So take heart. Be encouraged by what the Bible doesn’t say about Paul’s suffering and use his story to find meaning and purpose in your own difficult times.

And just like God doesn’t explain Paul’s thorn, he often does offer us explanations either. But through Paul, we learn there’s greater purpose for our suffering, something much bigger than our own pain. Our suffering unites us with Christ. After all, God didn’t take the cup from him, either.

Lately I’m . . .

JournalIt’s been a long, long three months. And since I’ve been (mostly) absent from Editionally, here’s an update on what I’ve been up to.

Getting better. Finally. I caught some kind of bug in the middle of January that set off a chain reaction of health issues. It triggered my anxiety, which resulted in so much muscle tension I lost strength in my hands and arms. I just finished physical therapy last week. That led me to start taking an anxiety medication, which had some really “fun” side effects that led to some kind of infection which led to antibiotics which led to more side effects. But all the side effects have worn off, the infection is gone, and I finally  feel like myself again. Oy vey. I am so ready to have a healthy spring.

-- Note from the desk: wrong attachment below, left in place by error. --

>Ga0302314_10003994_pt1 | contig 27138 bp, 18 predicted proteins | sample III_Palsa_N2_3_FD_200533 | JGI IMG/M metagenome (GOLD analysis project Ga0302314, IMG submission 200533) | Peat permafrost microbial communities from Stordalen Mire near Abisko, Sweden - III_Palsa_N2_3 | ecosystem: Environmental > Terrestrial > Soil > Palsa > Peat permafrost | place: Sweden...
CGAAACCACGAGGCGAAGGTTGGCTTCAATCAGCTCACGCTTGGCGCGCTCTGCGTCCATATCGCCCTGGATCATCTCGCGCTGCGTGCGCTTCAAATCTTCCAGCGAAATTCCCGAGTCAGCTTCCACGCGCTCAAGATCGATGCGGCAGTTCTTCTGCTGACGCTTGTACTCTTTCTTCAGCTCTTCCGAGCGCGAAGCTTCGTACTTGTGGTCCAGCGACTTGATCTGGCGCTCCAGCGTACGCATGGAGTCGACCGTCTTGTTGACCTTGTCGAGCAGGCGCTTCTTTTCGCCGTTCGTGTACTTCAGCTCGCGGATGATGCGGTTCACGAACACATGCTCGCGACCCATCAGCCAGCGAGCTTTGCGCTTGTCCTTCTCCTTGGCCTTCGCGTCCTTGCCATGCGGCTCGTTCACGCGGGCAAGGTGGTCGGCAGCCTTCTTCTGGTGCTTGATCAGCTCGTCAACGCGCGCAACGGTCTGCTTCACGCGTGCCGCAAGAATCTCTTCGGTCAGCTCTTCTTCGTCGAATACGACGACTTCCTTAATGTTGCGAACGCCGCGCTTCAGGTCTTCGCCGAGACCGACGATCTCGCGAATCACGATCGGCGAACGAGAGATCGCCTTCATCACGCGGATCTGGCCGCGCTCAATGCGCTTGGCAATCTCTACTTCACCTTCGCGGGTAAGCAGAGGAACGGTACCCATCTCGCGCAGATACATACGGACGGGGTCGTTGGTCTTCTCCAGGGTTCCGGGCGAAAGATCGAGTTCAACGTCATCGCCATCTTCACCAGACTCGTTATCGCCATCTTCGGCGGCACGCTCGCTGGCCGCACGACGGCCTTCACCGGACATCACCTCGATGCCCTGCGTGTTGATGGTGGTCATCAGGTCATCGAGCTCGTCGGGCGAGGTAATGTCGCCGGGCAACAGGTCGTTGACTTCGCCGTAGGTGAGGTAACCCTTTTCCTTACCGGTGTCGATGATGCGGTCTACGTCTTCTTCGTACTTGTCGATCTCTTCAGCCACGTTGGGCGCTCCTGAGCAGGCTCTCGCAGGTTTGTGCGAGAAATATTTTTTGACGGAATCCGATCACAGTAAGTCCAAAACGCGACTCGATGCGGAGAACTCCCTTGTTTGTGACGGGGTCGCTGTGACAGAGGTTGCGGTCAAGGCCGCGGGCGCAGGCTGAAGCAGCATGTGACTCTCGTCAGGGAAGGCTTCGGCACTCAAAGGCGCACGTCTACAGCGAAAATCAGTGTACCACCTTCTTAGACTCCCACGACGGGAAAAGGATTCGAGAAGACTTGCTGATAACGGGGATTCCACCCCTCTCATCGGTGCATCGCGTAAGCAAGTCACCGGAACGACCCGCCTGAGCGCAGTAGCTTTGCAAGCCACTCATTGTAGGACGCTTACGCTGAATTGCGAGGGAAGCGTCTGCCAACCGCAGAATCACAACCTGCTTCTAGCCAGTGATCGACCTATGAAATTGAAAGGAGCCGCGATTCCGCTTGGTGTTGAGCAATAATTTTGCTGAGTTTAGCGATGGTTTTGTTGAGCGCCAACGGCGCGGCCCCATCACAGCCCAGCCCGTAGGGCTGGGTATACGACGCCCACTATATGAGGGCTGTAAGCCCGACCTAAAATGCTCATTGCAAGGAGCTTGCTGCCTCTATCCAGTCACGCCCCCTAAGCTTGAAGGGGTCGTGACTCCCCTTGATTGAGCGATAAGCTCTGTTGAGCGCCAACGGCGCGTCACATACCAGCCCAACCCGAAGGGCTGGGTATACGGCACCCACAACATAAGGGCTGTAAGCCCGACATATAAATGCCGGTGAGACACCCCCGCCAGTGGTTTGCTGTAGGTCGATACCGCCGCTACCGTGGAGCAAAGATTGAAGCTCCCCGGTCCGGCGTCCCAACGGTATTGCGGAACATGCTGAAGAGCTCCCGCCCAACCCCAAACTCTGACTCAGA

Researching becoming a Microsoft Office Specialist (expert level). When I mentioned to Jonathan that I wasn’t feeling challenged, he suggested I look into Office certification. Since I spend 85% of my work hours in front of a computer and I love to learn, I got excited. I’m still not sure what training and testing will look like for me, but I’m doing my research. Let me know if you know anything about it!